Archive for June, 2012

Battenberg Cake – Daring Bakers Challenge June 2012

Wednesday, June 27th, 2012

Mandy of What The Fruitcake?! came to our rescue last minute to present us with the Battenberg Cake challenge! She highlighted Mary Berry’s techniques and recipes to allow us to create this unique little cake with ease.

I was just about to go to bed when I thought – what’s the date today – whoops, it’s the day to post our Daring Bakers Challenge for the month.


You see, I have been away for most of the month on a two week road trip – which I’d love to post a few non-food related pics soon, and also let you know about some of the great places to see and places to eat too. So it seemed quite far away from when I made this cake at the beginning of the month.

It was extremely fun to make such a pretty cake and also see some of the specialized tins people use to make the Battenberg cake. One change I would make is to use something in place or on top of the marzipan. I found the one I bought (which is quite common in supermarkets) was a little see-through and detracted being an off-white colour. I think a fondant or ready rolled icing may have been nice, or possibly some of the other options given by Mandy.

Traditional Battenberg

Recipe Source:
Traditional Battenberg adapted from Mary Berry’s “Baking Bible”

Servings: +- 8

Ingredients
¾ cup (1½ sticks) 175gm / 6 oz Unsalted Butter, softened & cut in cubes
¾ cup / 175gm / 6 oz Caster Sugar
1¼ cups / 175gm / 6 oz Self-Raising Flour (***see end of doc on how to make your own)
3 Large Eggs, room temp
½ cup / 65gm/ 2 1/3 oz Ground Almonds (Can be substituted with ground rice)
3/4 tsp / 3½ gm Baking Powder
½ tsp / 2½ ml Vanilla Extract
1/4 tsp (1¼ ml) Almond Extract
Red Food Colouring, paste, liquid or gel

To Finish
1/3 cup (80 ml) 100gm /3 ½ oz Apricot Jam
1 cup / 225gm / 8 oz Marzipan, natural or yellow

Directions:
1. Preheat oven to moderate 350°F/180°C/160°C Fan Assisted/Gas Mark 4
2. Grease an 8”/20cm square baking tin with butter
3. Line the tin with parchment paper, creating a divide in the middle with the parchment (or foil)
– Tip: See photos or watch video above for detailed instructions
4. OR Prepare Battenberg tin by brushing the tin with melted butter and flouring
5. Whisk together the dry ingredients then combine with the wet ingredients in a large bowl and beat together just until the ingredients are combined and the batter is smooth
6. Spoon half the mixture into the one side of the prepared baking tin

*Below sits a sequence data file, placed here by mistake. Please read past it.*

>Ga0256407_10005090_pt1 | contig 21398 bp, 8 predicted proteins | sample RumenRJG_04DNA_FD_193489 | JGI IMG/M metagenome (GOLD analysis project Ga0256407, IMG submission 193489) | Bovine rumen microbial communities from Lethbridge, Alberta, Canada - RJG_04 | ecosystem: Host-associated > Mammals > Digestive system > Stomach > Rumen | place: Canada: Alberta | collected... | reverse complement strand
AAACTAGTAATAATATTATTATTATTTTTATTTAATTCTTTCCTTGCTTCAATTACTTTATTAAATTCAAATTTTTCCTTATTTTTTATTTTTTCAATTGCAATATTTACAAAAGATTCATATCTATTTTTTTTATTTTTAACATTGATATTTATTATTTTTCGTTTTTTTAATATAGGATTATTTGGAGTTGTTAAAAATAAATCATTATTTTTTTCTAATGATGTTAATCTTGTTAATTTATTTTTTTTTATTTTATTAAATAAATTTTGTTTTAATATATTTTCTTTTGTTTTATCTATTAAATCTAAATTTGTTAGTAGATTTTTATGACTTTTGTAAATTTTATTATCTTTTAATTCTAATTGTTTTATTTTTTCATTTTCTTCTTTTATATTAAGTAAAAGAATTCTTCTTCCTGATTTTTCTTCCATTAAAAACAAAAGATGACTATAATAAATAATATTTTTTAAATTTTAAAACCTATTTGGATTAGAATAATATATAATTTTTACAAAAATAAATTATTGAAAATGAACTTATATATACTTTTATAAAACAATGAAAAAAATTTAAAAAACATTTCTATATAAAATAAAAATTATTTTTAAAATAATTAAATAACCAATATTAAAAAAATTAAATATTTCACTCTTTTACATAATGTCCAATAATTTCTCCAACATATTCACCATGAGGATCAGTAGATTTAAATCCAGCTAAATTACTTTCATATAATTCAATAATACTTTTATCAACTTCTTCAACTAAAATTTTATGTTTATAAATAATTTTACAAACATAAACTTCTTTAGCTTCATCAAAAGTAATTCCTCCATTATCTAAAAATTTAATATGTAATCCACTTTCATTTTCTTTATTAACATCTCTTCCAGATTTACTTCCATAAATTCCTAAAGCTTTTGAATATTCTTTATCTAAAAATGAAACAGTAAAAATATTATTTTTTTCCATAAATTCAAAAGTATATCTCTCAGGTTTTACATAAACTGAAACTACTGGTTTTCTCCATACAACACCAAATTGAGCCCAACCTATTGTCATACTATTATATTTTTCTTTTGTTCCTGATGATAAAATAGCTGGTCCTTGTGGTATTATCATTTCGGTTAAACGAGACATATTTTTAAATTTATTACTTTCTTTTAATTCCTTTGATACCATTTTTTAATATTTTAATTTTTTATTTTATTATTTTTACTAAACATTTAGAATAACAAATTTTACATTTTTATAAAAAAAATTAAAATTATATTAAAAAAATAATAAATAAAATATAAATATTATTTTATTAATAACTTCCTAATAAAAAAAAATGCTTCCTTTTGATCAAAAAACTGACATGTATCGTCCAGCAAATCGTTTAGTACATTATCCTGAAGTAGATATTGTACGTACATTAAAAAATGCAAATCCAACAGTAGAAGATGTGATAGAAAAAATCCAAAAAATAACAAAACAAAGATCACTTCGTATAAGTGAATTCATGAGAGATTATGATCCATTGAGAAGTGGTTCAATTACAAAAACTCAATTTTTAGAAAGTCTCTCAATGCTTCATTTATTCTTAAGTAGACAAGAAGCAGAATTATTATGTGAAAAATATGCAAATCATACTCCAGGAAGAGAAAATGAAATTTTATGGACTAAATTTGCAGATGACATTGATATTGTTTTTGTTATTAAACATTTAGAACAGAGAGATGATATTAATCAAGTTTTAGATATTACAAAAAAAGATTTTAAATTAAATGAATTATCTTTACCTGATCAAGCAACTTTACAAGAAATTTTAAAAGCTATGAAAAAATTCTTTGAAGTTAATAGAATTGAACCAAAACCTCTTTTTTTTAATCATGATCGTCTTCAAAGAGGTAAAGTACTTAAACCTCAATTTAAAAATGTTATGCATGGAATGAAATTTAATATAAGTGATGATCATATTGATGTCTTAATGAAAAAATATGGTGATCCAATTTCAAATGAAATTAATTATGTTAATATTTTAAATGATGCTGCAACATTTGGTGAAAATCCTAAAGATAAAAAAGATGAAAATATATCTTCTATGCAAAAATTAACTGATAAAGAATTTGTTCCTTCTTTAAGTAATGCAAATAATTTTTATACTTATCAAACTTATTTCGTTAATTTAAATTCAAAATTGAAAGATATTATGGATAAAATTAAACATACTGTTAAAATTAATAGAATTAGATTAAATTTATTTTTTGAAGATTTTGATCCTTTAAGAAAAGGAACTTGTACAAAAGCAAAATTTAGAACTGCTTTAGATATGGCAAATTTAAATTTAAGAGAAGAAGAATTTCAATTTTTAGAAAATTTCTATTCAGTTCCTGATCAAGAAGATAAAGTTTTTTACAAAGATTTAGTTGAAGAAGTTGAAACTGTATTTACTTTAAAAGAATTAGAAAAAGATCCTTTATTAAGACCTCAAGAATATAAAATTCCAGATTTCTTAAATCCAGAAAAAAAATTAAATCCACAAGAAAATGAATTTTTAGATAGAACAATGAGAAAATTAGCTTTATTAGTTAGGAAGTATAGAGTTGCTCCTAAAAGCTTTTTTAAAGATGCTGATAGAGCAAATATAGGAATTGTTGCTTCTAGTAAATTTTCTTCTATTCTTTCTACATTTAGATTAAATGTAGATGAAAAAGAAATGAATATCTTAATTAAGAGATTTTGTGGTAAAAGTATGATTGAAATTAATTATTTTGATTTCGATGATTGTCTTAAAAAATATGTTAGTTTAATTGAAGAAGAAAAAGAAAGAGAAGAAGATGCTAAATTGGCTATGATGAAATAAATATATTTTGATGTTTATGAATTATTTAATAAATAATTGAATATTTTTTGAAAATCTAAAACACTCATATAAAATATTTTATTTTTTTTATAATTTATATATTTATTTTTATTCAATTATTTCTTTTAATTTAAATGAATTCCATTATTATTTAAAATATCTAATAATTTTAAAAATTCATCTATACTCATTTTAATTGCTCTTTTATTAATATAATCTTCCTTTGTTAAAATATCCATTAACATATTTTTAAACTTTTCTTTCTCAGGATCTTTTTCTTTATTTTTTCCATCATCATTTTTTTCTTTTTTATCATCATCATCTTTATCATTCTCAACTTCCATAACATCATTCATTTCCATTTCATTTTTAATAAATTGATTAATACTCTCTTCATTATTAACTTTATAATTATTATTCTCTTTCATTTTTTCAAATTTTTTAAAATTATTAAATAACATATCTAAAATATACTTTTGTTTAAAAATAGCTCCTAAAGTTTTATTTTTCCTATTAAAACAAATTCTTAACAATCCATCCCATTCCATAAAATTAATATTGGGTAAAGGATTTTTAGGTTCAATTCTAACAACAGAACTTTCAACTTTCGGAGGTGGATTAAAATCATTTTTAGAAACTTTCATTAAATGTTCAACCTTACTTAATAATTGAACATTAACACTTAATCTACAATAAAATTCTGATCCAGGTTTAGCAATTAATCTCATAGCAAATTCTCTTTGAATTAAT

7. Add a few drops of red food liquid/gel/paste to the remaining batter, stir until the colour is thoroughly distributed, add more colour if needed
8. Spoon the pink batter into the other half of the prepared baking tin
9. Smooth the surface of the batter with a spatula, making sure batter is in each corner


10. Bake for 25-30mins until the cake is well risen, springs back when lightly touched and a toothpick comes out clean (it should shrink away from the sides of the pan)
11. Leave to cool in the tin for a few minutes before turning out to cool thoroughly on a wire rack
12. Once completely cool, trim the edges of the cake with a long serrated knife
13. Cut each coloured sponge in half lengthways so that you are left with four long strips of sponge

14. Neaten the strips and trim as necessary so that your checkered pattern is as neat and even as possible

15. Gently heat the apricot jam and pass through a small sieve

16. Brush warmed jam onto the strips of cake to stick the cake together in a checkered pattern (one yellow next to one pink. On top of that, one pink next to one yellow)
– Tip: See photos for detailed instructions
17. Dust a large flat surface with icing sugar then roll the marzipan in an oblong shape that is wide enough to cover the length of the cake and long enough to completely wrap the cake
18. Brush the top of the cake with apricot jam
19. Place the cake on the marzipan, jam side down
– Tip: Either in the middle or to the one side of the marzipan
20. Brush the remaining three sides with jam
21. Press the marzipan around the cake, making sure the join is either neatly in the one corner, or will be underneath the cake once turned over

– Tip: If you put the sponge to the one side of the marzipan, I found it easiest to “roll” the sponge over and over onto the marzipan instead of lifting the marzipan up onto the sponge
22. Carefully flip the cake over so that the seam is under the cake and score the top of the cake with a knife, you can also crimp the top corners with your fingers to decorate
23. Neaten the ends of the cake and remove excess marzipan by trimming off a small bit of cake on both ends to reveal the pattern

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